Northwest717 From , joined Dec 1969, posts, RR: Posted (10 years 2 months 3 weeks 2 days 1 hour ago) and read 8844 times:
Ok, to start off, I'm sorry if this is a stupid question. I keep hearing people refer to "ETOPS" and I know it has something to do with the aircraft only having two engines and that is why some airlines chose (supposedly) the A340 over the 777. What is ETOPS? This is just one of those things I never found out about.
WidgetBoi From United States of America, joined Mar 2004, 1432 posts, RR: 20
Reply 1, posted (10 years 2 months 3 weeks 2 days 1 hour ago) and read 8697 times:
ETOPS (Extended Twin-engine OPerationS) is an acronymn for an International Civil Aviation Organization (ICAO) rule permitting newer twin-engined commercial air transports to fly routes that, at some points, are further than a distance of 60 minutes flying time from an emergency or diversion airport. This definition allows twin-engined airliners—like Boeing 757, 767, 777 and Airbus A300, A320 series, A330—to fly routes long distances (especially over water) that were previously off-limits to twin-engined aircraft.
PW100 From Netherlands, joined Jan 2002, 2369 posts, RR: 11
Reply 4, posted (10 years 2 months 3 weeks 2 days ago) and read 8630 times:
ETOPS: Engines Turning Or Passengers Swimming.
Also works with EROPS [R = Running].
ETOPS sets out regulations for twin engined aircraft for extended flights without a suitable diversion airport. ETOPS 120 means that this twin can fly routes that should have diversion airports within 120 minutes of flight at one engine. ETOPS 180 and 207 are currently also in use. Boeing is doing 777-300ER trials for ETOPS 330. In order to fly these routes, operatos must meet the stringent regulations of these ETOPS rules.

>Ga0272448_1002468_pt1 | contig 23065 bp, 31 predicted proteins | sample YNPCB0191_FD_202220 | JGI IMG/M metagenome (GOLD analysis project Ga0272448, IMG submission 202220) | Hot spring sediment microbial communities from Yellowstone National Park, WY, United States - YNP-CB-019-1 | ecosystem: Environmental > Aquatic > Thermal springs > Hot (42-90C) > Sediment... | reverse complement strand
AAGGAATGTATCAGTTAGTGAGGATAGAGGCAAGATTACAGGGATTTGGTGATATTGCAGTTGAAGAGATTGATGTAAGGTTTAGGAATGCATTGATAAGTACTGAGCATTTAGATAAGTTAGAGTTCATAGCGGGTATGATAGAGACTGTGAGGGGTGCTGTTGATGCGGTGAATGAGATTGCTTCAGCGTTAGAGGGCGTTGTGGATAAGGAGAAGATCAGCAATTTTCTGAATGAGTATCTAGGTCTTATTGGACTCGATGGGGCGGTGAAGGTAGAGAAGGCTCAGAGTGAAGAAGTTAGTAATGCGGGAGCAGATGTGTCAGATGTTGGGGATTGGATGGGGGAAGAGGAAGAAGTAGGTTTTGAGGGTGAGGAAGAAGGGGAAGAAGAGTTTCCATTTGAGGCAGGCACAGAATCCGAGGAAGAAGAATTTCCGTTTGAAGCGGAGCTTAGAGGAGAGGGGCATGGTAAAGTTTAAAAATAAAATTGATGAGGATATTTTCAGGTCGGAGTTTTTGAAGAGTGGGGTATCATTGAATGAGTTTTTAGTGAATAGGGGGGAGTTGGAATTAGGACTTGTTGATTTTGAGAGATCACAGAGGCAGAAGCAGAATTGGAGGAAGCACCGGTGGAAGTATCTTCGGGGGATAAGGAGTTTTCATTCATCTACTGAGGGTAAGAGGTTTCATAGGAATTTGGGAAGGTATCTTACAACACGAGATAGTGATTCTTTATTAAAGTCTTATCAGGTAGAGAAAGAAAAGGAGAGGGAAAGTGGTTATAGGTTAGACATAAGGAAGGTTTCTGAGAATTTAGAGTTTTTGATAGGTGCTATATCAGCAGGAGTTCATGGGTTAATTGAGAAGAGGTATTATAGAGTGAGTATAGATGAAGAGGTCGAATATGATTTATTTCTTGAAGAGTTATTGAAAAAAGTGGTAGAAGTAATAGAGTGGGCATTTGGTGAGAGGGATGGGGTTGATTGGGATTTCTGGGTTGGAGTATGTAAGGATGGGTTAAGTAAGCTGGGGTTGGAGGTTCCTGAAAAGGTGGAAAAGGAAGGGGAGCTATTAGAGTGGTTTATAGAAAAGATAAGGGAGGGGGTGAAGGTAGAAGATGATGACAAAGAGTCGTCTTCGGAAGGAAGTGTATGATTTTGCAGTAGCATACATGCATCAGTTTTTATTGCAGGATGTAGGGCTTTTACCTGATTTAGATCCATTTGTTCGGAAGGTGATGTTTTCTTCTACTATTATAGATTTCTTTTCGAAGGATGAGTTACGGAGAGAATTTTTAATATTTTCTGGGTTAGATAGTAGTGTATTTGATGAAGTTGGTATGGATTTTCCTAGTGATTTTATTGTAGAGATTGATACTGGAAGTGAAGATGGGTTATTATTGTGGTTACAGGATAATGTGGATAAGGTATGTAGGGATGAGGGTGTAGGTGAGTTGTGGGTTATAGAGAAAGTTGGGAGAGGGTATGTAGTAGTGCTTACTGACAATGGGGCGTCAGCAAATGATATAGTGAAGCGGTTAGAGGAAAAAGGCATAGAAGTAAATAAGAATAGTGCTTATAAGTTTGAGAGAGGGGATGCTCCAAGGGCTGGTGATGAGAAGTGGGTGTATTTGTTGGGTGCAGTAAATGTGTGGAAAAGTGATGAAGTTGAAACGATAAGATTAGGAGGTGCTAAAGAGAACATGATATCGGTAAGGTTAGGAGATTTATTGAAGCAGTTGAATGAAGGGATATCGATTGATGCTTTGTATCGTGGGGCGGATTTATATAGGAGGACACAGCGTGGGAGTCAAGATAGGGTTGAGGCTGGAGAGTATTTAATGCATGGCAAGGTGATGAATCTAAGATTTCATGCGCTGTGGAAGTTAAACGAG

ETOPS is to be replaced by LROPS [Long Range OPerationS], which set regulations for long range flights for ALL airliners, not just twins.
Immigration officer: "What's the purpose of your visit to the USA?" Spotter: "Shooting airliners with my Canon!"
Tristar2000 From Canada, joined Dec 2000, 274 posts, RR: 0
Reply 10, posted (10 years 2 months 3 weeks 1 day 23 hours ago) and read 8469 times:
ETOPS 330???? Man I didn't know about this one, that's 5.5 hours to a diversion airports, not many places where that applies... I mean if you're in the middle of the atlantic, most of the time, you're 3 hours or less away from each side, so ETOPS 180 and 207 meant you could pratically choose the straight line you wanted if ATC approved it.
Does anyone know where ETOPS 330 could really come in handy???
OB1783P From United States of America, joined Sep 2003, 326 posts, RR: 0
Reply 14, posted (10 years 2 months 3 weeks 1 day 22 hours ago) and read 8378 times:
OK, we get what the acronym stands for. But "my" question is, what entity earns an ETOPS qualification? Is it an aircraft, or a certain aircraft in a certain airline fleet?
I remember reading in a recent post that TG had had trouble with ETOPS certification, and would thus keep all four-engine fleet over extensive water. Yet TG has never lost an aircraft over water. I would rather fly a TG twin over water than, say, Egyptair, who obviously has a good ETOPS rating.
This is getting very interesting...
I've flown thousands of miles and I can tell you it's a lot safer than crossing the street!
Ltbewr From United States of America, joined Jan 2004, 13040 posts, RR: 12
Reply 15, posted (10 years 2 months 3 weeks 1 day 22 hours ago) and read 8352 times: